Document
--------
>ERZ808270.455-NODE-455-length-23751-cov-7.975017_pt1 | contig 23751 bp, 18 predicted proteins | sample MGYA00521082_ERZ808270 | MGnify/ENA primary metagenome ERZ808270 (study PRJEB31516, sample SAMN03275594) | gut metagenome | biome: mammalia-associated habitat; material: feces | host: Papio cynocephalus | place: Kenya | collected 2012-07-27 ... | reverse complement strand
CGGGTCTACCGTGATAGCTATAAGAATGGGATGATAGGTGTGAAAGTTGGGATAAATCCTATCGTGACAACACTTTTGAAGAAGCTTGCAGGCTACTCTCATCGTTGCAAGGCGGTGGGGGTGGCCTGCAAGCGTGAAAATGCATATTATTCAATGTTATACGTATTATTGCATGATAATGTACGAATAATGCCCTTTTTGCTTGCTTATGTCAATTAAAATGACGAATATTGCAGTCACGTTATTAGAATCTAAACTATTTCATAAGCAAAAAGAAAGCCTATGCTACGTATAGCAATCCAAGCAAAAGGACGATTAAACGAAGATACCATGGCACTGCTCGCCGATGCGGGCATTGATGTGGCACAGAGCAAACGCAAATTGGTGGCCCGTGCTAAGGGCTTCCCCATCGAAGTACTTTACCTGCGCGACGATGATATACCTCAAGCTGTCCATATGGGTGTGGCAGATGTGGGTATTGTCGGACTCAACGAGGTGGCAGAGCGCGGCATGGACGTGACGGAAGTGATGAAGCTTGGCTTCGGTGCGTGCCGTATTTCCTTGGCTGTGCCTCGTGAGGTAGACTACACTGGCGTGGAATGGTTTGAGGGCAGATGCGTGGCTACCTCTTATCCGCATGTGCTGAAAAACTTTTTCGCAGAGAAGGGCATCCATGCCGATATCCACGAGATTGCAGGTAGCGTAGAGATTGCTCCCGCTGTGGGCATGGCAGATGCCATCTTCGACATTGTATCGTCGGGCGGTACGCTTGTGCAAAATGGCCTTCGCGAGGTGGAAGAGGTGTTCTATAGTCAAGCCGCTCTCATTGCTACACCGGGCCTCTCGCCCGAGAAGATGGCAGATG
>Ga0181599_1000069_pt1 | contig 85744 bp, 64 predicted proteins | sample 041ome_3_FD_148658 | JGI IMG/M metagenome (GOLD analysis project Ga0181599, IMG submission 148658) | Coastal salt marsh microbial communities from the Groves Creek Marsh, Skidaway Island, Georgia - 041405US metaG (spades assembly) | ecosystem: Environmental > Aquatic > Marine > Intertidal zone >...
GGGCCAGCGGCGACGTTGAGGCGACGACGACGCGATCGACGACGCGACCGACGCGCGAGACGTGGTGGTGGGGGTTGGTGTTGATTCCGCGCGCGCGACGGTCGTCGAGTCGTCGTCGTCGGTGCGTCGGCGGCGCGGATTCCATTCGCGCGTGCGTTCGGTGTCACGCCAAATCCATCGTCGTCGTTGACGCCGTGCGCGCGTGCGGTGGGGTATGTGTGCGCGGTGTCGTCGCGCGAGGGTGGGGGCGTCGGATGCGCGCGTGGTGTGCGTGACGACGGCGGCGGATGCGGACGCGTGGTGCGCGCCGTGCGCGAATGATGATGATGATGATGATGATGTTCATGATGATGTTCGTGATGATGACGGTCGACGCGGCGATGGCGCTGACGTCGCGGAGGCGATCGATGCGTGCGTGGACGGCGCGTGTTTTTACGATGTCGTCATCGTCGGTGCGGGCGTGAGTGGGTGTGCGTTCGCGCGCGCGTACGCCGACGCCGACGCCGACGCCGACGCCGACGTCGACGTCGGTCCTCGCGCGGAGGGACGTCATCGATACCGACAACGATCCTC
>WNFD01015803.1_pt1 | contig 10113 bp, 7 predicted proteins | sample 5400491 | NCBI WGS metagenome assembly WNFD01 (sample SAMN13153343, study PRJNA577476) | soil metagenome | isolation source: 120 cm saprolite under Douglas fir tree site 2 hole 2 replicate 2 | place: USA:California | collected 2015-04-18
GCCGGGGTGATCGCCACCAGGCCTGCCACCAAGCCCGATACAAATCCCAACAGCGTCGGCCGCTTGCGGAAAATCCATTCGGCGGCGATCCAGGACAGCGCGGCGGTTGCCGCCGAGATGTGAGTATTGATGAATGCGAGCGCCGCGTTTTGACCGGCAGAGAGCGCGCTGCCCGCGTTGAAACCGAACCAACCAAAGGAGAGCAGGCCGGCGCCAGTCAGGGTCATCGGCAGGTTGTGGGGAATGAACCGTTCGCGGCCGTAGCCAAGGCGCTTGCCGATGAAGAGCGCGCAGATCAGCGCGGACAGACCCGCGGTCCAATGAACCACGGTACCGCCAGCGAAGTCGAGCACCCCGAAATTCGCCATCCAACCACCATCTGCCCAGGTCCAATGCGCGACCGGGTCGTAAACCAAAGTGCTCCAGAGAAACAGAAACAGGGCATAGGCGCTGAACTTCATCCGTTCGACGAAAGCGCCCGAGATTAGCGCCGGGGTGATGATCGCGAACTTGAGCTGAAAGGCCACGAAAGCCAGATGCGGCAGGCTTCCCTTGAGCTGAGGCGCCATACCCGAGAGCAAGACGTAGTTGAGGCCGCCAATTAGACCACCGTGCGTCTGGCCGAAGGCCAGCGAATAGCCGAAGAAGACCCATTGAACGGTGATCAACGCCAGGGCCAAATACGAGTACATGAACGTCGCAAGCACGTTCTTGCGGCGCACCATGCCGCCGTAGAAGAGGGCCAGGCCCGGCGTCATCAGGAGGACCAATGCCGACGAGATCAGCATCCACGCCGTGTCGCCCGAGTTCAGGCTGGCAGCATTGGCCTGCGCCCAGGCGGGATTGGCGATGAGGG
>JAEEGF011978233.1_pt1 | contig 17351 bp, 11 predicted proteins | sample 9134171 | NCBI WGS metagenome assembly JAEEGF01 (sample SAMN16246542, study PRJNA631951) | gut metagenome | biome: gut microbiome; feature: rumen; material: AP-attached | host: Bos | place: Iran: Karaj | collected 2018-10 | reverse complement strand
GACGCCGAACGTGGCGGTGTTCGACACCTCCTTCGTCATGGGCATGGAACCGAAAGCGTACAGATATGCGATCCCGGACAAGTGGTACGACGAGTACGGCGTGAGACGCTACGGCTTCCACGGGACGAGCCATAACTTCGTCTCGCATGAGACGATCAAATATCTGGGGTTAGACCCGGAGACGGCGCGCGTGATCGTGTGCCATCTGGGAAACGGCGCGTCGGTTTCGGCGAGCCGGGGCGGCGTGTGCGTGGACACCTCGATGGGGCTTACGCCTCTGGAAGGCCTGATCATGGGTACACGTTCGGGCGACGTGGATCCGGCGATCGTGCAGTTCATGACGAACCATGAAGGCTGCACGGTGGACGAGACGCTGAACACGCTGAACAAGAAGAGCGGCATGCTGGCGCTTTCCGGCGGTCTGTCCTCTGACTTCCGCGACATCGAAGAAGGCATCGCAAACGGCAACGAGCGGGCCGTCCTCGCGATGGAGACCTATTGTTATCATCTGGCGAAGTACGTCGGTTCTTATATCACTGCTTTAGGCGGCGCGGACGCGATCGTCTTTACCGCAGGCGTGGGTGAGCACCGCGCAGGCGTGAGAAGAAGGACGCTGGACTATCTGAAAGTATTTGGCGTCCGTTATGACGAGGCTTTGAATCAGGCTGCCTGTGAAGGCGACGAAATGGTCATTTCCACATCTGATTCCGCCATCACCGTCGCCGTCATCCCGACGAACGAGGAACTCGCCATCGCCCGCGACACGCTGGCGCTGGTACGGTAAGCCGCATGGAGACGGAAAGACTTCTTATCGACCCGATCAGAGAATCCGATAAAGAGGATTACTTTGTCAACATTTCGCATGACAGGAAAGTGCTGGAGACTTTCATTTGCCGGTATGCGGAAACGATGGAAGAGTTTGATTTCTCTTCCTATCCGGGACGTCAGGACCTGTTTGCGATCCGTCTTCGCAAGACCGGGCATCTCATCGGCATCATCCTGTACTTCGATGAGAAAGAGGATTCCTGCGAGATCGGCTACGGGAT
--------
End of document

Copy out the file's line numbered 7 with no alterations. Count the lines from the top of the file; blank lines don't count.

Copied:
>JAEEGF011978233.1_pt1 | contig 17351 bp, 11 predicted proteins | sample 9134171 | NCBI WGS metagenome assembly JAEEGF01 (sample SAMN16246542, study PRJNA631951) | gut metagenome | biome: gut microbiome; feature: rumen; material: AP-attached | host: Bos | place: Iran: Karaj | collected 2018-10 | reverse complement strand